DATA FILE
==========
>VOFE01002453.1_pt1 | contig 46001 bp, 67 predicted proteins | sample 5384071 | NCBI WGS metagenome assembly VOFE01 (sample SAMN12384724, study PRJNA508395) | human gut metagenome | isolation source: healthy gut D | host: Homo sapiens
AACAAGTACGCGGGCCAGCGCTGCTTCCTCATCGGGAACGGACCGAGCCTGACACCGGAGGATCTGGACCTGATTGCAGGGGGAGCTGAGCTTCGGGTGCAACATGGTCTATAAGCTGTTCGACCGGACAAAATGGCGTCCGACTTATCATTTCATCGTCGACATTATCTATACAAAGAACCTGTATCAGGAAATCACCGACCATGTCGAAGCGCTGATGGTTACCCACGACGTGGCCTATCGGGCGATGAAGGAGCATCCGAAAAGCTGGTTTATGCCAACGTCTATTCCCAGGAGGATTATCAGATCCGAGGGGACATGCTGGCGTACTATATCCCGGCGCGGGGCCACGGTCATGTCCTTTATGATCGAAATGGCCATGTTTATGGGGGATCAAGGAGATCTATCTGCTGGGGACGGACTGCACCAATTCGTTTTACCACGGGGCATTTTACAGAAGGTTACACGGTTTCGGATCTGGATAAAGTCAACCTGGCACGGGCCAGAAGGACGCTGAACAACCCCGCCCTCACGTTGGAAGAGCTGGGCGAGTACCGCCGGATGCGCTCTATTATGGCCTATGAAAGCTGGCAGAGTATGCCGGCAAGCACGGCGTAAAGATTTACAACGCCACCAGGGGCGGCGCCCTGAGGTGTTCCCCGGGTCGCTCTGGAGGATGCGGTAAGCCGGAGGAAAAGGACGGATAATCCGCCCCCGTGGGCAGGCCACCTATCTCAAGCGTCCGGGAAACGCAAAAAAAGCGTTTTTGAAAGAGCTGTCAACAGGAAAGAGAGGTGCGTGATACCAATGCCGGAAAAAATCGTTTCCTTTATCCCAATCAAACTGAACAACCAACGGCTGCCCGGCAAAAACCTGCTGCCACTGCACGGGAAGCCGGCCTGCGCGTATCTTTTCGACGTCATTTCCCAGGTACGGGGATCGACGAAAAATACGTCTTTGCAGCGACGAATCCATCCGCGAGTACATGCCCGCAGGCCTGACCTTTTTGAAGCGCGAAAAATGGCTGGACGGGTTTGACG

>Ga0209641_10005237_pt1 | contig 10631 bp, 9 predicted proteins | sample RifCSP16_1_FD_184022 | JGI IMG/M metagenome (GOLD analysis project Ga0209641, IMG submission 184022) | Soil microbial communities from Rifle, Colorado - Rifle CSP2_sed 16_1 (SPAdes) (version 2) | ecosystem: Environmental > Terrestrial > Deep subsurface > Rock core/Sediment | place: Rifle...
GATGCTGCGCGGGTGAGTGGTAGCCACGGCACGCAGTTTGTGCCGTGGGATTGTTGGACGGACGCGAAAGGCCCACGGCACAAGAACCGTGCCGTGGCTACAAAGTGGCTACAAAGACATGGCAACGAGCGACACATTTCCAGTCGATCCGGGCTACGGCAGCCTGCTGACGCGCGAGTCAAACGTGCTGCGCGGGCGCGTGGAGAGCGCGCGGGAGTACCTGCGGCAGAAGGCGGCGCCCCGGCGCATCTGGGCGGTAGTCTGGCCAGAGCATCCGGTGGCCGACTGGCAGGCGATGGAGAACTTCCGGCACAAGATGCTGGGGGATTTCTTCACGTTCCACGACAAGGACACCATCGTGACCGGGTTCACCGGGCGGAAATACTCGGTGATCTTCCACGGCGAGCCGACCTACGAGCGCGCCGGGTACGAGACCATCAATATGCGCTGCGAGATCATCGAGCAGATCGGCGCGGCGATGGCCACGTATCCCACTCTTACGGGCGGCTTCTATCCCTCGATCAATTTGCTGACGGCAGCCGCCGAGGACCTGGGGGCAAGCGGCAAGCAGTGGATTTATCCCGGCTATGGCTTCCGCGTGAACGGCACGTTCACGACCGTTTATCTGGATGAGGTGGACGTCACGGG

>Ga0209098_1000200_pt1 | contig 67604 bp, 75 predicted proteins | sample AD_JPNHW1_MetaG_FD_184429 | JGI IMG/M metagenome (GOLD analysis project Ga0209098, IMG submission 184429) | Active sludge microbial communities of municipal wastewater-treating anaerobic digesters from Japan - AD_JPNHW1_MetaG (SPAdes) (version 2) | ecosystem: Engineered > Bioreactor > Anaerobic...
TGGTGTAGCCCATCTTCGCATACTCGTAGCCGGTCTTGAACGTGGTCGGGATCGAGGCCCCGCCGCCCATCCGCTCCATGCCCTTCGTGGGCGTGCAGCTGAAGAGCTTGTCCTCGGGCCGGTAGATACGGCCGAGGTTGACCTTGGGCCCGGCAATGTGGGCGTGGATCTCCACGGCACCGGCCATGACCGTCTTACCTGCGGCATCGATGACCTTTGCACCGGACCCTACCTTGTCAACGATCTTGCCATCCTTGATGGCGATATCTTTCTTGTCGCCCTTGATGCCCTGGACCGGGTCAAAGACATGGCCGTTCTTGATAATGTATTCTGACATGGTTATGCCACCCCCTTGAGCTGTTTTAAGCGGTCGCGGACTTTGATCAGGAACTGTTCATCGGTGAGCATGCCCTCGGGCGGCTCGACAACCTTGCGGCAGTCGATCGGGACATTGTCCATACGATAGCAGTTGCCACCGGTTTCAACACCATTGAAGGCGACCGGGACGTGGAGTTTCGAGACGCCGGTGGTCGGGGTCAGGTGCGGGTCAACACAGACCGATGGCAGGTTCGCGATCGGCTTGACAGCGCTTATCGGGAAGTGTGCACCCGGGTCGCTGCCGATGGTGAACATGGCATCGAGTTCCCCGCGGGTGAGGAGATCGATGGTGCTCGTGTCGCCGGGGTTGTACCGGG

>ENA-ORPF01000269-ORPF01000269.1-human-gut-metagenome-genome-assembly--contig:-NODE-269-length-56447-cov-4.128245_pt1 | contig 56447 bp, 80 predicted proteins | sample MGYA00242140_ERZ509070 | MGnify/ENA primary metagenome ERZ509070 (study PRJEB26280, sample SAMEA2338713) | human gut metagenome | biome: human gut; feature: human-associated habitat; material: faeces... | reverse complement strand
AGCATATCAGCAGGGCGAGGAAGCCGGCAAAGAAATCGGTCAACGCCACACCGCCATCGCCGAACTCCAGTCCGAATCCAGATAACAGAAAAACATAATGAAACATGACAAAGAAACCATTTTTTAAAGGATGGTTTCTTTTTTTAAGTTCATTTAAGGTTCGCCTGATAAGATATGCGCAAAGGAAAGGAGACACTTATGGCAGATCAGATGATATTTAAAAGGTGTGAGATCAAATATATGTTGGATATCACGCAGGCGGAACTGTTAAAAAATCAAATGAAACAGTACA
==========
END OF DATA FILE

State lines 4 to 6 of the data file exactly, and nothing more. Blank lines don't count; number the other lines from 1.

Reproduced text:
GATGCTGCGCGGGTGAGTGGTAGCCACGGCACGCAGTTTGTGCCGTGGGATTGTTGGACGGACGCGAAAGGCCCACGGCACAAGAACCGTGCCGTGGCTACAAAGTGGCTACAAAGACATGGCAACGAGCGACACATTTCCAGTCGATCCGGGCTACGGCAGCCTGCTGACGCGCGAGTCAAACGTGCTGCGCGGGCGCGTGGAGAGCGCGCGGGAGTACCTGCGGCAGAAGGCGGCGCCCCGGCGCATCTGGGCGGTAGTCTGGCCAGAGCATCCGGTGGCCGACTGGCAGGCGATGGAGAACTTCCGGCACAAGATGCTGGGGGATTTCTTCACGTTCCACGACAAGGACACCATCGTGACCGGGTTCACCGGGCGGAAATACTCGGTGATCTTCCACGGCGAGCCGACCTACGAGCGCGCCGGGTACGAGACCATCAATATGCGCTGCGAGATCATCGAGCAGATCGGCGCGGCGATGGCCACGTATCCCACTCTTACGGGCGGCTTCTATCCCTCGATCAATTTGCTGACGGCAGCCGCCGAGGACCTGGGGGCAAGCGGCAAGCAGTGGATTTATCCCGGCTATGGCTTCCGCGTGAACGGCACGTTCACGACCGTTTATCTGGATGAGGTGGACGTCACGGG

>Ga0209098_1000200_pt1 | contig 67604 bp, 75 predicted proteins | sample AD_JPNHW1_MetaG_FD_184429 | JGI IMG/M metagenome (GOLD analysis project Ga0209098, IMG submission 184429) | Active sludge microbial communities of municipal wastewater-treating anaerobic digesters from Japan - AD_JPNHW1_MetaG (SPAdes) (version 2) | ecosystem: Engineered > Bioreactor > Anaerobic...
TGGTGTAGCCCATCTTCGCATACTCGTAGCCGGTCTTGAACGTGGTCGGGATCGAGGCCCCGCCGCCCATCCGCTCCATGCCCTTCGTGGGCGTGCAGCTGAAGAGCTTGTCCTCGGGCCGGTAGATACGGCCGAGGTTGACCTTGGGCCCGGCAATGTGGGCGTGGATCTCCACGGCACCGGCCATGACCGTCTTACCTGCGGCATCGATGACCTTTGCACCGGACCCTACCTTGTCAACGATCTTGCCATCCTTGATGGCGATATCTTTCTTGTCGCCCTTGATGCCCTGGACCGGGTCAAAGACATGGCCGTTCTTGATAATGTATTCTGACATGGTTATGCCACCCCCTTGAGCTGTTTTAAGCGGTCGCGGACTTTGATCAGGAACTGTTCATCGGTGAGCATGCCCTCGGGCGGCTCGACAACCTTGCGGCAGTCGATCGGGACATTGTCCATACGATAGCAGTTGCCACCGGTTTCAACACCATTGAAGGCGACCGGGACGTGGAGTTTCGAGACGCCGGTGGTCGGGGTCAGGTGCGGGTCAACACAGACCGATGGCAGGTTCGCGATCGGCTTGACAGCGCTTATCGGGAAGTGTGCACCCGGGTCGCTGCCGATGGTGAACATGGCATCGAGTTCCCCGCGGGTGAGGAGATCGATGGTGCTCGTGTCGCCGGGGTTGTACCGGG